Aegis Defence Services

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Group.png Aegis Defence ServicesRdf-icon.png
Formation2002
Founder• Tim Spicer
• Mark Bullough
• Jeffrey Day
• Dominic Armstrong
Type• private
• military

Also known as Aegis Specialist Risk Management.

Origins

Originally based in London, Aegis Defence Services was founded in 2002 by Le Cercle attendee, Tim Spicer who made headlines with the Sandline affair in the late 1990s when he was caught shipping 30 tons of arms to Sierra Leone in apparent violation of a UN weapons embargo and arrested in the abortive coup in Papua New Guinea. His friends ex-SAS officer Simon Mann, was arrested in Zimbabwe in February 2007 and extradited to Equatorial Guinea on charges of plotting a coup against the EG government. Mann was convicted and sentenced to 34 years imprisonment but pardoned and released "on humanitarian grounds" in November 2009. Frederick Forsyth the author of "Dogs of War", is an Aegis shareholder.

Expansion

Aegis Defence Services signed a new contract with the Pentagon worth $145m (£79m) over protests from its American competitors in 2007. This is an extension of the earlier $293 million 'cost plus' contract that it had signed with the Pentagon in May 2003. According to Naomi Klein, the Coalition Provisional Authority contracted with Aegis to protect its employees from "assassination, kidnapping, injury and embarrassment." In a separate contract, Aegis also provided security for employees working on the Iraqi 'Oil-for-Food' corruption inquiry. Aegis employs a total of 930 people in Iraq and besides co-ordinating communications between coalition forces, civilian contractors working on reconstruction projects, and their private security firms, it also provides bodyguards for senior American and Iraqi officials. Aegis operates one national and six regional command-centres and acts as a link between coalition forces and civilian contractors on security issues, relaying information on rebel activity.[1]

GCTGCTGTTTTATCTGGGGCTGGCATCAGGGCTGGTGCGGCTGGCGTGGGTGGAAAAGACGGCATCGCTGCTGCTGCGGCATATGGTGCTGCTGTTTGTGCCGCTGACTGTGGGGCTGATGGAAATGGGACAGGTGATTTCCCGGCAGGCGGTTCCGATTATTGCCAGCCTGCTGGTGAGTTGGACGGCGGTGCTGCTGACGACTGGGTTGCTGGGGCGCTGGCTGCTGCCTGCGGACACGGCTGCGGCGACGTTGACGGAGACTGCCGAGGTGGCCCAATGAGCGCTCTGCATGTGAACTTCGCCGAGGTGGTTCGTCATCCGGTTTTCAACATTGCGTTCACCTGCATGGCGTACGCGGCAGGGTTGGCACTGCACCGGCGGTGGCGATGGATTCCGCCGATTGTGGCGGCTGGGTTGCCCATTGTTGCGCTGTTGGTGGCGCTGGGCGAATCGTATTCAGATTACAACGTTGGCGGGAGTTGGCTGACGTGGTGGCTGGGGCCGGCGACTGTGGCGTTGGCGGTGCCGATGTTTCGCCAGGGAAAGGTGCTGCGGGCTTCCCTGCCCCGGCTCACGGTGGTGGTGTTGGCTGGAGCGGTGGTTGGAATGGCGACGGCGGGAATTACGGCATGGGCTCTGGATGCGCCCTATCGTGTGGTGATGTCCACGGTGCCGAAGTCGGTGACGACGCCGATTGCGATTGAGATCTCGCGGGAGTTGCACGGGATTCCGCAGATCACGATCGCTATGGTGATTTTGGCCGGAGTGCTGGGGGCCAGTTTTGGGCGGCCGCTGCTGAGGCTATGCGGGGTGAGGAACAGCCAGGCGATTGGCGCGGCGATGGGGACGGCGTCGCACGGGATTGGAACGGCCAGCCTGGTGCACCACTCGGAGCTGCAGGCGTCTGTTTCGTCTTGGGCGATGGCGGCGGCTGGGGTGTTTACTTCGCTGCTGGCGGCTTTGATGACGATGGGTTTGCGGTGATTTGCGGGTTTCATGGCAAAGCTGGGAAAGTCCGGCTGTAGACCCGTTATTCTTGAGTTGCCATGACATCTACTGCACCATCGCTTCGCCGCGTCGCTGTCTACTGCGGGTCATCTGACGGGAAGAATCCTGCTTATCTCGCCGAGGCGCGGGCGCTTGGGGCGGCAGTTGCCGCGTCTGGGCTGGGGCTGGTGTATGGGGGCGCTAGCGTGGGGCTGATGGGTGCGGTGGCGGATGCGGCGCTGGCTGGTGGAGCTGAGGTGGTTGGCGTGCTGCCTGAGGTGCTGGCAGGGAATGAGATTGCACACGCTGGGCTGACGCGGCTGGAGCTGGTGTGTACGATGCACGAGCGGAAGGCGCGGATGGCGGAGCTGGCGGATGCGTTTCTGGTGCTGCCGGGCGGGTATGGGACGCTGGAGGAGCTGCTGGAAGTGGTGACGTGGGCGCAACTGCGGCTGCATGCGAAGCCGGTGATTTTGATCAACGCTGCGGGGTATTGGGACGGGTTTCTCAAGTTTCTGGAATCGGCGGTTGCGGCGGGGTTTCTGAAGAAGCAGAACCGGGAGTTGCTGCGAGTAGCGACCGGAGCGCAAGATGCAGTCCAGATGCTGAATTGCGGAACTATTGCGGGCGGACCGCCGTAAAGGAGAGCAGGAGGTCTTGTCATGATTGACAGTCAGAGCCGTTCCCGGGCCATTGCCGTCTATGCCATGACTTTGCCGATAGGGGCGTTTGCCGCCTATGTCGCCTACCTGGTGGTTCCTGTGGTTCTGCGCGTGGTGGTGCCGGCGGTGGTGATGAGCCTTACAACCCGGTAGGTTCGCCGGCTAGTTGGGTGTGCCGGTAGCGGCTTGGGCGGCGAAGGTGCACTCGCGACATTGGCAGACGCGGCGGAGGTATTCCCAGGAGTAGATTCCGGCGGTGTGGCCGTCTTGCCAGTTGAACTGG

In 2010, when Aegis Defence Services established a Swiss holding company based in Basel, there was a public and political outcry in Switzerland centred on fears that it would erode Switzerland’s ‘neutrality’. Employing 20,000 mercenaries, who are deployed mainly in Iraq and Afghanistan, Aegis is one of the world’s biggest private armies. In January 2012, it was announced that Aegis had been awarded a short-term contract by Switzerland to protect the Swiss embassy in Libya and that Swiss special forces were taking over responsibility for security at the embassy.[2] The Swiss government has since drawn up legislation banning PMCs operating in conflict zones or holding companies in this sector from being based in Switzerland. In April 2014, it was reported that Aegis Defence Services had to quit Switzerland after the introduction of an anti-mercenary law.[3]

Trade associations

In November 2005 Aegis Defence Services applied unsuccessfully to join the International Peace Operations Association (IPOA), a trade association for PMCs. Aegis' membership bid came just as the IPOA were trying to reposition the industry as for-profit providers of armed men as peace keepers. In a telephone interview with "Corporate Watch", Tim Spicer said he was 'surprised' by IPOA's initial rejection 'especially since we were invited to apply'. Spicer participated in the first annual conference of the British Association of Private Security Companies in October 2006.[4]

Trophy videos in Iraq

Rod Stoner, a former British army officer and Aegis employee, who worked for the company between 2004 and 2005, posted videos on the internet implicating Aegis in shooting civilians in Iraq. According to a statement from Stoner, “We don’t know whether it was an innocent civilian or whether that was an insurgent—we don’t know, because we never stop.”
The series of “trophy” videos appear to show security guards in Baghdad randomly shooting Iraqi civilians. All of the shooting incidents apparently took place on “Route Irish”, a road that links the airport to Baghdad.
In one of the videos, a car is fired on at a distance of several hundred yards before it crashes into a taxi. In another, a white civilian car is raked with machine gun fire as it approaches an unidentified security company vehicle. Bullets can be seen hitting the car before it comes to a slow stop.
Despite denying that the videos had anything to do with Aegis employees, the security company got a high court injunction last Friday against Stoner. This closed down the website and prohibited him from speaking to the press.[5]

PR and Lobbying Firms

Aegis are clients of The S.P.A. Way a London-based PR firm run by Sara Pearson.[6] The company claims that it does not charge a fee unless its coverage meets three strict criteria, that it should:

  1. Be an original piece set up by the Agency
  2. Be in the agreed media
  3. Carry a minimum of 2 of the 3 agreed messages[7]

A great deal of coverage of Aegis in the UK media could arguably be seen as fitting these requirements.

Pearson's association with Aegis boss Tim Spicer goes back to 1997 when the two were introduced through Michael Grunberg. Pearson hosted the press conference that took place on Spicer's return to Britain following the Sandline Affair in Papua New Guinea.[8]

People

Board of Directors

Former Directors

Affiliations

References, Resources and Contact

Resources


References